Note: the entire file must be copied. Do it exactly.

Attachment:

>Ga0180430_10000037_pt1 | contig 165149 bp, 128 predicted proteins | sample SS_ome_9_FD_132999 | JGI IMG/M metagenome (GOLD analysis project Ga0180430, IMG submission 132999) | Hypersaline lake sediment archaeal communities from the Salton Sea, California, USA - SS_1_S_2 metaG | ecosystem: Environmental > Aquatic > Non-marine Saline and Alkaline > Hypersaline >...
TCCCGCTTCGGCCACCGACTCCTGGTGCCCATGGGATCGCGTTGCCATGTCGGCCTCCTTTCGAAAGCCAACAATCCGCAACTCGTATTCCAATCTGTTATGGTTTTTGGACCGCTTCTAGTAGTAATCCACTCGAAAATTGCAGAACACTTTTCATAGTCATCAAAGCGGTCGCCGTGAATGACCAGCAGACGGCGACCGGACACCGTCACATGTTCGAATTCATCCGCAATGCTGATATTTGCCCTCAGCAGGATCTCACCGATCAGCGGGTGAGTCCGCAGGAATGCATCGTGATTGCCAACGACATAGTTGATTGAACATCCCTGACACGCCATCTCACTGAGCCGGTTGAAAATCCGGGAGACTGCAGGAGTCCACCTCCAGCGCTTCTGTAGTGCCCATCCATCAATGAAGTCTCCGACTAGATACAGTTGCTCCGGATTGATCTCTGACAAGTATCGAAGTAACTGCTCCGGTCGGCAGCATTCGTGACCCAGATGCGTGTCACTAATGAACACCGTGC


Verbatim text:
>Ga0180430_10000037_pt1 | contig 165149 bp, 128 predicted proteins | sample SS_ome_9_FD_132999 | JGI IMG/M metagenome (GOLD analysis project Ga0180430, IMG submission 132999) | Hypersaline lake sediment archaeal communities from the Salton Sea, California, USA - SS_1_S_2 metaG | ecosystem: Environmental > Aquatic > Non-marine Saline and Alkaline > Hypersaline >...
TCCCGCTTCGGCCACCGACTCCTGGTGCCCATGGGATCGCGTTGCCATGTCGGCCTCCTTTCGAAAGCCAACAATCCGCAACTCGTATTCCAATCTGTTATGGTTTTTGGACCGCTTCTAGTAGTAATCCACTCGAAAATTGCAGAACACTTTTCATAGTCATCAAAGCGGTCGCCGTGAATGACCAGCAGACGGCGACCGGACACCGTCACATGTTCGAATTCATCCGCAATGCTGATATTTGCCCTCAGCAGGATCTCACCGATCAGCGGGTGAGTCCGCAGGAATGCATCGTGATTGCCAACGACATAGTTGATTGAACATCCCTGACACGCCATCTCACTGAGCCGGTTGAAAATCCGGGAGACTGCAGGAGTCCACCTCCAGCGCTTCTGTAGTGCCCATCCATCAATGAAGTCTCCGACTAGATACAGTTGCTCCGGATTGATCTCTGACAAGTATCGAAGTAACTGCTCCGGTCGGCAGCATTCGTGACCCAGATGCGTGTCACTAATGAACACCGTGC